Posted by: Leslie | March 2, 2008

sharing the knowledge

For a while I’ve noticed that there aren’t a lot of opportunities to learn to spin in this region, which surprised me given this area’s long history of fibre arts activities. There are a couple of guild-affiliated classes around, but they tend to be expensive and offered more for guild members rather than the general public. So, a couple of months ago I started posting on message boards on Ravelry about looking for a place to host a spinning workshop. The owners of Ariadne Knits graciously offered me the time and space at their shop, and as of now I’m scheduled to be teaching there (scroll down to get to my class) at least once a month. I’ll be teaching afternoon workshops on beginning spinning on a drop spindle (with the possibility of other topics in the future) and as of now, my March and April classes are fully booked. It’s exciting to be be able to share my spinning knowledge with people in a fun, affordable way, and at such a great venue. It’s funny that I couldn’t find anywhere in Ottawa to do the workshops but easily found a place in Montreal. Not that I mind going to Montreal at least once a month! I’ll post pictures after the first class.

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Responses

  1. we are so excited to have you as a teacher! i CANT WAIT until the first class! 🙂

  2. A lot of people here in Montréal have been asking about spinning, so the market’s definitely there…

    I have been asked to teach a few times but I’ve never been able to fit it into my schedule. But I’m thrilled to see that you’re coming down to spread the fun and even more thrilled to hear that the class was a resounding success. YAY…I will not be the only one anymore showing up to knitting meetings in Montréal with a spindle in my bag 🙂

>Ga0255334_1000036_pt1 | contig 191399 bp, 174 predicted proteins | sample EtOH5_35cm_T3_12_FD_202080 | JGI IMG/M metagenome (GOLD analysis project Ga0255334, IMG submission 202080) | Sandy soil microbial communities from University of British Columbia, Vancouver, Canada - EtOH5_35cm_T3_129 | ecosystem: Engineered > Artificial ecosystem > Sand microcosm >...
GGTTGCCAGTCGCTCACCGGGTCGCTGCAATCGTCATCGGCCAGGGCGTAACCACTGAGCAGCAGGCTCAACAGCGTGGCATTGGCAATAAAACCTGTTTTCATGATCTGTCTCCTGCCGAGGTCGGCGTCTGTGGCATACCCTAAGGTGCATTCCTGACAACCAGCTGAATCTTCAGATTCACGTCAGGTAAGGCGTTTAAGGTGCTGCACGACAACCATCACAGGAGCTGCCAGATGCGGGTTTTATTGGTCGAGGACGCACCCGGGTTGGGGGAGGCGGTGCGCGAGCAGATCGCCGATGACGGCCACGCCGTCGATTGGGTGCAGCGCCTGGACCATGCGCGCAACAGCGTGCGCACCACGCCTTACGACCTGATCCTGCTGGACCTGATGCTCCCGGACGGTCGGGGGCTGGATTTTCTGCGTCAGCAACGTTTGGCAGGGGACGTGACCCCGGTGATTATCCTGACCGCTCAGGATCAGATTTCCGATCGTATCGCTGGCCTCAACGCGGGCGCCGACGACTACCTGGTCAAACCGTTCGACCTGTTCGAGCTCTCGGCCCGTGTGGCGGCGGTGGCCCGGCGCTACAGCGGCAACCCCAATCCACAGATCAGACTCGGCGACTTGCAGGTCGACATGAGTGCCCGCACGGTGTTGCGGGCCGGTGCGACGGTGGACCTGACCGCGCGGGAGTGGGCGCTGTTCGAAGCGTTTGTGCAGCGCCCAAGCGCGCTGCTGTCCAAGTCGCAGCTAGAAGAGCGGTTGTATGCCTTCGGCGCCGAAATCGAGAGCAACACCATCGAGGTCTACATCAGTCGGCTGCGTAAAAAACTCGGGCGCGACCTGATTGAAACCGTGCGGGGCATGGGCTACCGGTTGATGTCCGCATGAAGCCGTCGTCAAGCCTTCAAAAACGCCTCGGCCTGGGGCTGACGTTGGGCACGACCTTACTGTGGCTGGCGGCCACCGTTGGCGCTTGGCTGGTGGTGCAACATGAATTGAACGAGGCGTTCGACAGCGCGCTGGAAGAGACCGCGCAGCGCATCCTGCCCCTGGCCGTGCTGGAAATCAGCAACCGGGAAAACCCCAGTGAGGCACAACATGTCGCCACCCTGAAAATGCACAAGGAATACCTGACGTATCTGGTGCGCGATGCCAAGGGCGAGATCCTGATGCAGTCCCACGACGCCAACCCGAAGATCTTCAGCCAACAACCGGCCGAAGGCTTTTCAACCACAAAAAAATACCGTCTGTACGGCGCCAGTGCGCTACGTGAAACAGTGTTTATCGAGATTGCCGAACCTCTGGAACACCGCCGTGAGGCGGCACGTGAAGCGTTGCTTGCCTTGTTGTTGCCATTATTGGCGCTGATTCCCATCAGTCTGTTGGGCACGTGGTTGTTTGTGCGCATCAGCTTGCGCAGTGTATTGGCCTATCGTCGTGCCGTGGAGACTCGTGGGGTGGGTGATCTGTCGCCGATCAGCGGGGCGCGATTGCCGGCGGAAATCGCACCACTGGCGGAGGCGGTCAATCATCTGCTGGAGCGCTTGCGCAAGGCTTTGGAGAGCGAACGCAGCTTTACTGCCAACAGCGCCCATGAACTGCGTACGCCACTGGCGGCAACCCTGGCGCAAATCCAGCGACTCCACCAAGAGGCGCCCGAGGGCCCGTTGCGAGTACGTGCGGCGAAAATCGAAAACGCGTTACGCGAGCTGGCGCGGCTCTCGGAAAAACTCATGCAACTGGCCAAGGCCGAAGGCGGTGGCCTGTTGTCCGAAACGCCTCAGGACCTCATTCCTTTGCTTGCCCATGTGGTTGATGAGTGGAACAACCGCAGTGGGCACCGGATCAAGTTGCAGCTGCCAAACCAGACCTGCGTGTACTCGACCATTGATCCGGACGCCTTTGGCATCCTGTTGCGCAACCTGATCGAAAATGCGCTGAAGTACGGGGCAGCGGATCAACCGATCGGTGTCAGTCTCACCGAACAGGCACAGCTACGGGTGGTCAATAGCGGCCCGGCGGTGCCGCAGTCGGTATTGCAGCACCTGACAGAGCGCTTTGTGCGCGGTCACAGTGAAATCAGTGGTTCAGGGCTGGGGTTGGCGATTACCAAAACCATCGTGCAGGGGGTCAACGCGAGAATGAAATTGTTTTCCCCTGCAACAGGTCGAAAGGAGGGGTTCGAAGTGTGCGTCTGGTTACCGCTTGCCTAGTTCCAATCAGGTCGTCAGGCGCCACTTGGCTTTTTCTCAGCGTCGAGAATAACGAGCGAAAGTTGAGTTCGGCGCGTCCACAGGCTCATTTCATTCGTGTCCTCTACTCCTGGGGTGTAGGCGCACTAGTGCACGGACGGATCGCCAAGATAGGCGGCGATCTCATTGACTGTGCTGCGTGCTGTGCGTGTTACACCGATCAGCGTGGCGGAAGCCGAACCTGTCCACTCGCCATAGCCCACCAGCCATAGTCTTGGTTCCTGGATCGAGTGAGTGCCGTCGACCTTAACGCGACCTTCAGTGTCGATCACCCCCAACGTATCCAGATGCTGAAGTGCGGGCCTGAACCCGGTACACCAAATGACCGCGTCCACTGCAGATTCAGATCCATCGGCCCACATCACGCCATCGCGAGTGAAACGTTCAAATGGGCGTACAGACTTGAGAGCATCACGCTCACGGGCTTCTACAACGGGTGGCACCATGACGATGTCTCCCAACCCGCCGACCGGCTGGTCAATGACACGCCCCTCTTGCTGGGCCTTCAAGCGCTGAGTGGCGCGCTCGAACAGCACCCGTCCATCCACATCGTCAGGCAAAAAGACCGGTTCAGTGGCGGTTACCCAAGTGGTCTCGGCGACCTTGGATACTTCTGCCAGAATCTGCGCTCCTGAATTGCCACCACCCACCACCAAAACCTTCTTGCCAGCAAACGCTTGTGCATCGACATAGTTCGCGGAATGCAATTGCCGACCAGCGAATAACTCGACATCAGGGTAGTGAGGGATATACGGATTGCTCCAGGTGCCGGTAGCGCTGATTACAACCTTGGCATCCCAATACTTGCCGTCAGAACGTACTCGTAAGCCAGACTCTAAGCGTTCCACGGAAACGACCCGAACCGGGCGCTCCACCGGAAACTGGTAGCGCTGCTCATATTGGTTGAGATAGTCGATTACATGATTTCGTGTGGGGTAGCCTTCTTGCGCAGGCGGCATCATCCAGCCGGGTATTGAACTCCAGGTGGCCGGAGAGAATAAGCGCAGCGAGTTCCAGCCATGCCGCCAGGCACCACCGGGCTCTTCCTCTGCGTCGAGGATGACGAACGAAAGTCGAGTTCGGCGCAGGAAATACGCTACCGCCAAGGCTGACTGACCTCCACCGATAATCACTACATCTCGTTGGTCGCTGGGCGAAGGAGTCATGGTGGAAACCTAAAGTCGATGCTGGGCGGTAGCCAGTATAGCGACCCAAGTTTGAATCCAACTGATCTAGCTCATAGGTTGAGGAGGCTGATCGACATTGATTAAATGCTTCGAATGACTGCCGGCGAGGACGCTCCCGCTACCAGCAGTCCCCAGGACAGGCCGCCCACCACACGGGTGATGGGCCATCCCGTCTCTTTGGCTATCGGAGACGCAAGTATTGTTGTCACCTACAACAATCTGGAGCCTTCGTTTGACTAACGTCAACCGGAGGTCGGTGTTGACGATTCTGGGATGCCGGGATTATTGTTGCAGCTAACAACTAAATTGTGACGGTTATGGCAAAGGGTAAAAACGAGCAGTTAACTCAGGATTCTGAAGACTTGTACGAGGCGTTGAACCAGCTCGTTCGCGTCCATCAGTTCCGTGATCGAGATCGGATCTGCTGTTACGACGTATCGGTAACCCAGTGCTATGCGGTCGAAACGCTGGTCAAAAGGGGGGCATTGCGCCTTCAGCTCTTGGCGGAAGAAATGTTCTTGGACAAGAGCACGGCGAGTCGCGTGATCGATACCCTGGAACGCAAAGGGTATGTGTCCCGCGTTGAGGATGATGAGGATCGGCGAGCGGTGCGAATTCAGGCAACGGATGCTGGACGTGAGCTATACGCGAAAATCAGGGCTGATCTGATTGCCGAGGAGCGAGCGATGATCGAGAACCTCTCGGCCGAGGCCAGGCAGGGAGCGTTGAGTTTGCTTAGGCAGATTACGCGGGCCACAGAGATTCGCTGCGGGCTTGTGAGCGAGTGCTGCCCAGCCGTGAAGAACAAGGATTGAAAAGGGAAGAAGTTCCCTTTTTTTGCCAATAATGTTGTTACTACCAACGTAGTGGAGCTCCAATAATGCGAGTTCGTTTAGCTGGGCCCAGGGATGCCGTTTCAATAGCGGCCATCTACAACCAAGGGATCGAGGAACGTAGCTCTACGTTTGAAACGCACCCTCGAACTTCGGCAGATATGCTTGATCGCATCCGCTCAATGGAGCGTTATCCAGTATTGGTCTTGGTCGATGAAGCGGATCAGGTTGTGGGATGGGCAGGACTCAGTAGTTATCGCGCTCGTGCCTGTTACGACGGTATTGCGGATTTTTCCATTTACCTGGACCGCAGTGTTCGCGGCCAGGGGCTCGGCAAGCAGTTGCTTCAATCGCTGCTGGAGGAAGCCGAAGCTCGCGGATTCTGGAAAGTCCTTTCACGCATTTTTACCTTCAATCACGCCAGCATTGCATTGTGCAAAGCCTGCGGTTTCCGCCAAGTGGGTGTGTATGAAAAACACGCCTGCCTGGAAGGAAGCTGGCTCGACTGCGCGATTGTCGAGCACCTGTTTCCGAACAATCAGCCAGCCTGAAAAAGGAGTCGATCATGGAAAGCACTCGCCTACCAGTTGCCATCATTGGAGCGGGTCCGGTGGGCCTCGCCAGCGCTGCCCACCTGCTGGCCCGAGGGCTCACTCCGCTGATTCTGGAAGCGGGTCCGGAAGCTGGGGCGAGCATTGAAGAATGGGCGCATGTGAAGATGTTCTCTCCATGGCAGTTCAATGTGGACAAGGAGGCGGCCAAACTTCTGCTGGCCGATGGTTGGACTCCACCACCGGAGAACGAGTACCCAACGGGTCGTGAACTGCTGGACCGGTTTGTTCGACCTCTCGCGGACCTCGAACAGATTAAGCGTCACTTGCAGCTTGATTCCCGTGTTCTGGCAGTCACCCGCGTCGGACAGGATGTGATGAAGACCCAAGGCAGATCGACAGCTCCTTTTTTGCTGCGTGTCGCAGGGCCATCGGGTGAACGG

I’m surprised, though, that no one in Ottawa has taken you up on classes. I’ve got some wonderful spinning friends in Ottawa who come to Rhinebeck every year…I always had the impression that I’d find more spinners there than in Québec. Spinning has taken a long while to catch on as a fun activity here, mostly because it has been seen for so long as a subsistence activity, not a leisure activity. Long history of putting food on the table with spinning…so knitters here haven’t been so much into the idea of making their own yarn. Until now. Buahahahaha 🙂

    Resistance is futile 🙂

  3. Actually (and this shows how overdue for a blog post I am), I’m meeting today with a shop in Ottawa about teaching spinning classes there. So that’s very exciting 🙂

    I think the established arts community in Montreal helped get the spinning thing off the ground for me there first. Ottawa has plenty of artists too, but there feels like less of a community/network in place. There are even spinning classes offered here already, but they are through the guild which I’ve found to be a pretty insular group (and they don’t really advertise their classes to non-guild members much).

    But I love to be able to spread the spinning love to new people… where I’m from (Colorado) has a huge number of fibre artists so it was a great place to be a new spinner when I was first learning. In contrast, there haven’t been too many opportunities for people to learn to spin–at least as a leisure activity, as you pointed out!–in this region (Ontario and Quebec), and I’m really happy to be able to offer that. 🙂

  4. I’m very happy to be enrolled in the April spinning class despite the fact that I have totally cheated and am addicted to spinning already. I blame my partner in grapefruit for that. But I’ll be the one bringing in lots of little skeins of handspun to show off, insisting on asking too many questions and generally being a pest.

    And it makes me very happy to hear that you enjoy the pamplemousse en caoutchouc roving that we’ve produced thus far. Not being a skilled spinner, I feel like I’m dyeing without knowing what I’m producing. Every sale is still such a novelty too!


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